A: The present situation is dire. When international credit rating agency Moody’s downgraded the credit worthiness of Sri Lanka three years ago, the GoSL did not consider their findings seriously to address the failures responsibly. Instead, Sri Lanka went on the anti- Moody spree to belittle its findings. Following Moody, leading international agencies continued to downgrade Sri Lanka. With their negative assessments and the consequences of Covid-19 pandemic, Sri Lanka paying a heavy price for its failures in its economic management. Deep-rooted corruption from the office peons to the President was draining the state resources. Post-war did not witness downsizing of the military and the bloated unproductive state sector employment. Instead of stretching their hands to the IMF and other reputable international actors, Sri Lanka was playing ping pong in the international arena. Sri Lanka’s hostile stance on war crimes claims by the UNHRC is another factor influencing the decay faced by the country.

Sri Lanka, since independence, has destroyed the four supportive pillars of its foundation. The Burgers, plantation Tamils, indigenous Tamils, and the Muslims were systematically marginalised to establish outright majoritarian rule. The whole political mechanism has now crumbled with the worst form of governance inhibiting Sri Lanka. In Sri Lanka, all and sundry can become president and legislators and it is norm to tamper with constitution for petty parochial reasons. The nation never produced a national leader to transform Sri Lanka, and election of nationalists have caused untold misery for nation. Mahinda Rajapakse had the golden opportunity to become a national leader with the defeat of the LTTE, but he too was part of the marathon race to extend the curse of nationalist politics.

In Sri Lanka, all and sundry can become president and legislators and it is norm to tamper with constitution for petty parochial reasons.

One need to deep think whether Sri Lanka has the capacity to reform its path in broader sense. It is endless pit to find an answer as the malice inhibiting is so entrenched that and any effort for real transformation will be a dream in Alice in Wonderland. The present economic decay is giving the right message for the need for broad based responsible governance. One wonders how long this will merit when belly aching hunger is addressed.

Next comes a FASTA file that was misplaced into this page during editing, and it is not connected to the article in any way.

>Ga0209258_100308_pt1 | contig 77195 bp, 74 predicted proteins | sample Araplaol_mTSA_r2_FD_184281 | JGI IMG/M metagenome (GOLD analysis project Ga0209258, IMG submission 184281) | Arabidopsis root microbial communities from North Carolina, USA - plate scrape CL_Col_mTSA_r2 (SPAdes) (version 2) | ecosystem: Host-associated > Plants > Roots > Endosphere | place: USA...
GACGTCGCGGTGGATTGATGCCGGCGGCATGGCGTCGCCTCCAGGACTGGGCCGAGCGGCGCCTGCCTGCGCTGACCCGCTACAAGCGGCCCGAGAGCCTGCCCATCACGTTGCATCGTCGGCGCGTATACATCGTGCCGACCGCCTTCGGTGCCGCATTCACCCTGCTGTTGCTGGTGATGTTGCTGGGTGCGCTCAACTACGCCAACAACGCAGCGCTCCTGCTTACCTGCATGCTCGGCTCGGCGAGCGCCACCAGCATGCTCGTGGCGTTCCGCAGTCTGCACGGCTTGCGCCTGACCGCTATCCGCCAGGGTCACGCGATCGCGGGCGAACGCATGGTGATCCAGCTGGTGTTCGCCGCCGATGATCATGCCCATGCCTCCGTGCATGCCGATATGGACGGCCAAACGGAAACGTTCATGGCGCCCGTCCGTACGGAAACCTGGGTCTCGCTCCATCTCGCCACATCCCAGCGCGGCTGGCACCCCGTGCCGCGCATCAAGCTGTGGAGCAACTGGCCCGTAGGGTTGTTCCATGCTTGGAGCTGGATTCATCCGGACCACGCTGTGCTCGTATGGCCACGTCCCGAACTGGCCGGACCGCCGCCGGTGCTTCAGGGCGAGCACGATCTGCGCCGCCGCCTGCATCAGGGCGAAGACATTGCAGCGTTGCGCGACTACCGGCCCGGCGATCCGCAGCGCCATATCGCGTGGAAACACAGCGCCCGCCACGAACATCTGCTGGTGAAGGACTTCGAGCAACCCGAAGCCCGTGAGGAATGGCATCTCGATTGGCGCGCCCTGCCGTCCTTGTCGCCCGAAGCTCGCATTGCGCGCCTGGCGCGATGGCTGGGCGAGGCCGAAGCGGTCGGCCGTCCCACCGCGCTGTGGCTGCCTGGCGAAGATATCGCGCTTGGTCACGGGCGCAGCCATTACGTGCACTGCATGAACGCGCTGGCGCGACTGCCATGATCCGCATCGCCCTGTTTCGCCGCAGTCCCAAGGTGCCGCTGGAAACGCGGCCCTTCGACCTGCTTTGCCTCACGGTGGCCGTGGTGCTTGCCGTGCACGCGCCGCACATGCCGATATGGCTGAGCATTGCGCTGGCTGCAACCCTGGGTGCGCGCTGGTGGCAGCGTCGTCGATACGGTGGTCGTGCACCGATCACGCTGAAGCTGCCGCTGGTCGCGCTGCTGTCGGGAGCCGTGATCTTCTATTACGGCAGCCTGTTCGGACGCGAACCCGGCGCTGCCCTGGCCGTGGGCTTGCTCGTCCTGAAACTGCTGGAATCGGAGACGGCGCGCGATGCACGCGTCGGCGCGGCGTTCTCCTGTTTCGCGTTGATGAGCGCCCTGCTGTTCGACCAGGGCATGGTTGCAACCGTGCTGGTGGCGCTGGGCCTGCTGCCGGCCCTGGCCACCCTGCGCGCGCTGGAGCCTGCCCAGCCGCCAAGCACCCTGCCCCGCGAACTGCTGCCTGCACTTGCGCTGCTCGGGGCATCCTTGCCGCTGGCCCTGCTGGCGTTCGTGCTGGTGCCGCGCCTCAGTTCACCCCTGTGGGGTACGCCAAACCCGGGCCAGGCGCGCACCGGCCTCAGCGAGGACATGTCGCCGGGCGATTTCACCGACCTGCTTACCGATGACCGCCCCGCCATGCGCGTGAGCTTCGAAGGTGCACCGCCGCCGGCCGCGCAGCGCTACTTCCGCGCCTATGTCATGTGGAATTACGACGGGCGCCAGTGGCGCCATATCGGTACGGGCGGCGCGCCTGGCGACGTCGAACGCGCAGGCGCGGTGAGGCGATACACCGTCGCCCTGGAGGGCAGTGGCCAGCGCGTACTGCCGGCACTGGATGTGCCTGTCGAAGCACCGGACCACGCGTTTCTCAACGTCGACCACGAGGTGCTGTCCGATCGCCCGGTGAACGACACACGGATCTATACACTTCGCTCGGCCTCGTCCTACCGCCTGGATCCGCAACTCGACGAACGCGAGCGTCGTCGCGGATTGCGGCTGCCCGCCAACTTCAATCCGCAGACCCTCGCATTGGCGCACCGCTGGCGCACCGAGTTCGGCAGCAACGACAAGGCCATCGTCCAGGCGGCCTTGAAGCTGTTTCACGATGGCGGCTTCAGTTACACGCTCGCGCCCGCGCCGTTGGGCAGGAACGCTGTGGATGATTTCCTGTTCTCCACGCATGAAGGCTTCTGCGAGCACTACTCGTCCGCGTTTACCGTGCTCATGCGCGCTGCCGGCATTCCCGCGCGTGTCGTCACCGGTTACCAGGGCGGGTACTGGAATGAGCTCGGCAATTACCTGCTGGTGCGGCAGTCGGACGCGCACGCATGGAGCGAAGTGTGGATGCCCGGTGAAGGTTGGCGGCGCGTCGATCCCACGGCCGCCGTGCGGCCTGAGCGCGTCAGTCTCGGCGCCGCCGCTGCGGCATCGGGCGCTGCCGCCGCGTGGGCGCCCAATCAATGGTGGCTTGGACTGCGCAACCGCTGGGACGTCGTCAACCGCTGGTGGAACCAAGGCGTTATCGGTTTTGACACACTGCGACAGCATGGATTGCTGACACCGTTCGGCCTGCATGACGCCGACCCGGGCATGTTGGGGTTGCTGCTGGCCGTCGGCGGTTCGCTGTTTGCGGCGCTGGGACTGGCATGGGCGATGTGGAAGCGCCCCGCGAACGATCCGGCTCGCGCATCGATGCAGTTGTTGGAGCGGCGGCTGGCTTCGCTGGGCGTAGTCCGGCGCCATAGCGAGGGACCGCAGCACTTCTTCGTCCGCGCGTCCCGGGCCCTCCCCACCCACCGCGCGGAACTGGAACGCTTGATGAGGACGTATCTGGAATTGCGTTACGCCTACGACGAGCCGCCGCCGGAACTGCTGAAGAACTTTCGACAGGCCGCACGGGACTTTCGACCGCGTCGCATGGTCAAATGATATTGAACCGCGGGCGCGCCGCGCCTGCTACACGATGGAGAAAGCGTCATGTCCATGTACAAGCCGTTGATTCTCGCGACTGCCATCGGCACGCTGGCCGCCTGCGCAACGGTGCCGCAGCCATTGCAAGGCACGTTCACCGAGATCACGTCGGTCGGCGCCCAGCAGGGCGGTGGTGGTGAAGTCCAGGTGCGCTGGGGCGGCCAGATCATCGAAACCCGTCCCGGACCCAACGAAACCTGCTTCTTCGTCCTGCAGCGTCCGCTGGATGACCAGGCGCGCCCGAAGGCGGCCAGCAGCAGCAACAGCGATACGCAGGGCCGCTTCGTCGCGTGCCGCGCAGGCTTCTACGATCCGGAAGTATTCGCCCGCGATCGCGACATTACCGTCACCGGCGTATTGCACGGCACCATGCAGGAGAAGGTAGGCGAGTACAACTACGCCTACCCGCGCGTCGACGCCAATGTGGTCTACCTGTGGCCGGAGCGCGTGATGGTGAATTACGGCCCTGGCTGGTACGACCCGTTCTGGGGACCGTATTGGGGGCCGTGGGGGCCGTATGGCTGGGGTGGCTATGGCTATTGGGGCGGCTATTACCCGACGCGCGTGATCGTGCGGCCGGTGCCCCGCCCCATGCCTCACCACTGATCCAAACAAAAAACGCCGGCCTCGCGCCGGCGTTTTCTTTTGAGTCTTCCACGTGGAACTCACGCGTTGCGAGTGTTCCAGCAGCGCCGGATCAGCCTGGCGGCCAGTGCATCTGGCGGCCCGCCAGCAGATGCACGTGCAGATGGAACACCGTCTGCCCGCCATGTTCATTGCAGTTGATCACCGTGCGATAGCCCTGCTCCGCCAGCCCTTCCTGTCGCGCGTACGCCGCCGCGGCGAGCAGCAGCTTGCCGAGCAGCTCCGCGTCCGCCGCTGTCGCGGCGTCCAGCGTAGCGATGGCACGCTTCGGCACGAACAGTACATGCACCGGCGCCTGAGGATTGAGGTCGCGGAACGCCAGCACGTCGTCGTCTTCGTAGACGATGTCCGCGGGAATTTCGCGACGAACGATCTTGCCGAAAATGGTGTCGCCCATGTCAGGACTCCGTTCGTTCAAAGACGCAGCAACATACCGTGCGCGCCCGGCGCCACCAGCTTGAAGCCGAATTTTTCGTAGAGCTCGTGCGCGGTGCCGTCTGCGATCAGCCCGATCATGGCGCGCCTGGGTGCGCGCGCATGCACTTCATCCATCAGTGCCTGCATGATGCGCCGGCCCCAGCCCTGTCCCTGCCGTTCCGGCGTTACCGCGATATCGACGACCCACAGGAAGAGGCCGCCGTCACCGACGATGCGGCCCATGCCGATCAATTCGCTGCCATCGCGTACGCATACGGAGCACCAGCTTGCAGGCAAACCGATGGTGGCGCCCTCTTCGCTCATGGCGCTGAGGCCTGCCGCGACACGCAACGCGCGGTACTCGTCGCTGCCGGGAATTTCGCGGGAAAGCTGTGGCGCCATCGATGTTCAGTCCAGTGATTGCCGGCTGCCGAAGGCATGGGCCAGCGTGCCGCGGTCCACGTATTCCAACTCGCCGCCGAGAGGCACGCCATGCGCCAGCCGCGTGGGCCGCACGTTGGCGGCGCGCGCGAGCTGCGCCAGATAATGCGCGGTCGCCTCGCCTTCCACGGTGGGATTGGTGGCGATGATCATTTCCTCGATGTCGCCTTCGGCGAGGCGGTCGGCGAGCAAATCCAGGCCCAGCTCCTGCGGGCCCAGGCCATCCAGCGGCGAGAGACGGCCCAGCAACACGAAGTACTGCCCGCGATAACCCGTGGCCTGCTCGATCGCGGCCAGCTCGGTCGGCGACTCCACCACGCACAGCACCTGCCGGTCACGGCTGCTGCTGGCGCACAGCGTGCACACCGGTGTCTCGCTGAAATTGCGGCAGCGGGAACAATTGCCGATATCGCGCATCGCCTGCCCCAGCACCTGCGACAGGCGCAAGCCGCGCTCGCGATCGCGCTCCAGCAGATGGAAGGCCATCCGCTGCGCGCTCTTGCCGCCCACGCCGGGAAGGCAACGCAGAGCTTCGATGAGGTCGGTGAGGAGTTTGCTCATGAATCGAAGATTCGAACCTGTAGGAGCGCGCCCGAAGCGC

Q: Sri Lanka cannot effort another armed conflict, but many political commentators are worrying the current social upheaval may lead to an unprecedented violent conflict. How can you and Sri Lankans expatriates help maintain social normalcy?

A: Sri Lanka brewing for social unrest in an unprecedented scale if substantive efforts are not made to bring normally in its economic performance. Sri Lankan expatriate is a vibrant resource and expecting them to help redeem the malaise is daydream. The non-resident community too is going through transformation as the marathon sticks are being passed fast to the next generation who have very little engagement with Sri Lanka. The president of Sri Lanka has made some proposals for diaspora engagement, and these are kneejerk requests without consideration of wider issues involved. His appeal can be only responded if far-reaching package is offered to the expats by the government. The government must realise, the Tamil diaspora is the product of its downright failures and must go as far as to revise its failures in a substantive way for them to engage positively in Sri Lanka.